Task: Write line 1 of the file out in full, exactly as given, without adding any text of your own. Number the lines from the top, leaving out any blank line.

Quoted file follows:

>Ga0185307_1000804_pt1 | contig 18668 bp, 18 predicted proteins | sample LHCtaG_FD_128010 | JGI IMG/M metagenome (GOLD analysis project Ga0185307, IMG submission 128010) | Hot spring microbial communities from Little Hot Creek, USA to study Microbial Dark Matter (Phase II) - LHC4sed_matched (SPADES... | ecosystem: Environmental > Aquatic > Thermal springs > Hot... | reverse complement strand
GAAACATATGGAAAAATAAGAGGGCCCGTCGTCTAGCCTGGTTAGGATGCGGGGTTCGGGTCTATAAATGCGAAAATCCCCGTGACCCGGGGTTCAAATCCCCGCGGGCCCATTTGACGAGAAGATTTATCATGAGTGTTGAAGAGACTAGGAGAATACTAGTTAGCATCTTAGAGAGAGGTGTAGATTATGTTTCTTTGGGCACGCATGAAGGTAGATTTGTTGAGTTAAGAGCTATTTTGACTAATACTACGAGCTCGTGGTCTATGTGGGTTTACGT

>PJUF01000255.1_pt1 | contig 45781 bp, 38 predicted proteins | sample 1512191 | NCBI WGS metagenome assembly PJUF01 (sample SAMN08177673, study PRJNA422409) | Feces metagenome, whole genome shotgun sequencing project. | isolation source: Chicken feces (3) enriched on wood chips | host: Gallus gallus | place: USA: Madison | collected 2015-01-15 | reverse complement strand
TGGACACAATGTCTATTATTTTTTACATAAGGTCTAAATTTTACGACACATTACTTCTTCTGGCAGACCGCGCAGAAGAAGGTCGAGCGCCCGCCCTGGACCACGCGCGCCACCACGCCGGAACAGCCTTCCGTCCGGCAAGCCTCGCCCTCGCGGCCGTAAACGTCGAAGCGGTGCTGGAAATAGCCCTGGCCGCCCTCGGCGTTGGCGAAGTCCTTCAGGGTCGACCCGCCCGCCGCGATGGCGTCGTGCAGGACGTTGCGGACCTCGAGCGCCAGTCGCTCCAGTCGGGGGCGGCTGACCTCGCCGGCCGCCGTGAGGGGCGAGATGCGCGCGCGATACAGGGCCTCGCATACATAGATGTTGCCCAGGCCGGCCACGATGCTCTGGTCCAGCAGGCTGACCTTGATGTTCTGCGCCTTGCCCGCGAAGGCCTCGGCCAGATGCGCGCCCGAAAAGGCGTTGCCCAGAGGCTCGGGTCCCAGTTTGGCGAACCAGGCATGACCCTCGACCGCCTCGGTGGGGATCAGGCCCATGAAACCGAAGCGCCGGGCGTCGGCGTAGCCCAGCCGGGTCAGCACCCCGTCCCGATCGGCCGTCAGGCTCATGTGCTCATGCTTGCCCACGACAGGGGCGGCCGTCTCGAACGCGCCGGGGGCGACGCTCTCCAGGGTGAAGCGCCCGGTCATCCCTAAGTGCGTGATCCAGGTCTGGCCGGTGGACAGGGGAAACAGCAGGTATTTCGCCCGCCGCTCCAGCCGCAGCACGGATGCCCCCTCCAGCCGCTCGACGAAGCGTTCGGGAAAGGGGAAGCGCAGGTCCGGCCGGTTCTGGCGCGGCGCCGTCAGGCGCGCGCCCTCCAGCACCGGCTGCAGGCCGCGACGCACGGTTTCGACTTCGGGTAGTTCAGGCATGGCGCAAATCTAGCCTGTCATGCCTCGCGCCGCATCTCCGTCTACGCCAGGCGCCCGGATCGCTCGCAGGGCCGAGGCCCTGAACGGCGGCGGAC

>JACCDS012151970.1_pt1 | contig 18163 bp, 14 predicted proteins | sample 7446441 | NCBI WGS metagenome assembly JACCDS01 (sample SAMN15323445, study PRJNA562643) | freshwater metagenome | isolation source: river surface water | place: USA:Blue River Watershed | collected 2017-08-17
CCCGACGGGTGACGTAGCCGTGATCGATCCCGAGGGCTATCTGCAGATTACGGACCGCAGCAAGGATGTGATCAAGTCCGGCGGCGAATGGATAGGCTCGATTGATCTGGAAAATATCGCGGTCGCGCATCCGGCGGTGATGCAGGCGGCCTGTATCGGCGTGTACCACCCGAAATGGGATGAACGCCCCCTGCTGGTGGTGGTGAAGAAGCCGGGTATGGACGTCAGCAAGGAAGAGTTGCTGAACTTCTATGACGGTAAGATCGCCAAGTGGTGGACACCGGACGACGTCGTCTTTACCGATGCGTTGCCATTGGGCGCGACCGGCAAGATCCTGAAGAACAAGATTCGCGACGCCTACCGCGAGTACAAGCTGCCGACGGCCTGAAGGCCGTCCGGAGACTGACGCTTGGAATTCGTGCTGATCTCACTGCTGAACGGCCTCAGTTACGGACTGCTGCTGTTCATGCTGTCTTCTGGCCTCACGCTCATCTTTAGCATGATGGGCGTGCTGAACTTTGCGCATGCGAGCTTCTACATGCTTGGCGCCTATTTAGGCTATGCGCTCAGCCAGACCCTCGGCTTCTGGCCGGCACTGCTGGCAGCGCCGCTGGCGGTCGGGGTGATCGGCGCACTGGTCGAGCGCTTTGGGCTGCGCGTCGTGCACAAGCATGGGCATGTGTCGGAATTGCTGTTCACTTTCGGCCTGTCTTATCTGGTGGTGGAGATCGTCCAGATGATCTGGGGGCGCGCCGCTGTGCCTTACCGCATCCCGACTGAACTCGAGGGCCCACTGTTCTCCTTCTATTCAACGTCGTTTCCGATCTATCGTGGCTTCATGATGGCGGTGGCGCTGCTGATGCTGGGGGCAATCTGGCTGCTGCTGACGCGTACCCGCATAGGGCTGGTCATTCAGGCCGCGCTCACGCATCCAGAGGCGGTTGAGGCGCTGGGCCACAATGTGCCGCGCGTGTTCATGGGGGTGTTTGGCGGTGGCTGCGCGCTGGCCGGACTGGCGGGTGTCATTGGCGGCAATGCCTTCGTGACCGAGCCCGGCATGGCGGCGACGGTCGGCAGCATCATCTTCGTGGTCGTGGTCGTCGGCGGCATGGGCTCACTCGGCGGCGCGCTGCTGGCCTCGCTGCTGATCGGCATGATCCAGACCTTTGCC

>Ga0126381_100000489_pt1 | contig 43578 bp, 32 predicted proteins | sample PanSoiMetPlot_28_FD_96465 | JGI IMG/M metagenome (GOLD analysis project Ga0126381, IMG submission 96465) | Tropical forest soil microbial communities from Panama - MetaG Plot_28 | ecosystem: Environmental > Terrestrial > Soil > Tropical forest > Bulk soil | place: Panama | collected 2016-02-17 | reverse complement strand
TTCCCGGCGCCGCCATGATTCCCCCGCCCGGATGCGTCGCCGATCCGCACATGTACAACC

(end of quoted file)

>Ga0185307_1000804_pt1 | contig 18668 bp, 18 predicted proteins | sample LHCtaG_FD_128010 | JGI IMG/M metagenome (GOLD analysis project Ga0185307, IMG submission 128010) | Hot spring microbial communities from Little Hot Creek, USA to study Microbial Dark Matter (Phase II) - LHC4sed_matched (SPADES... | ecosystem: Environmental > Aquatic > Thermal springs > Hot... | reverse complement strand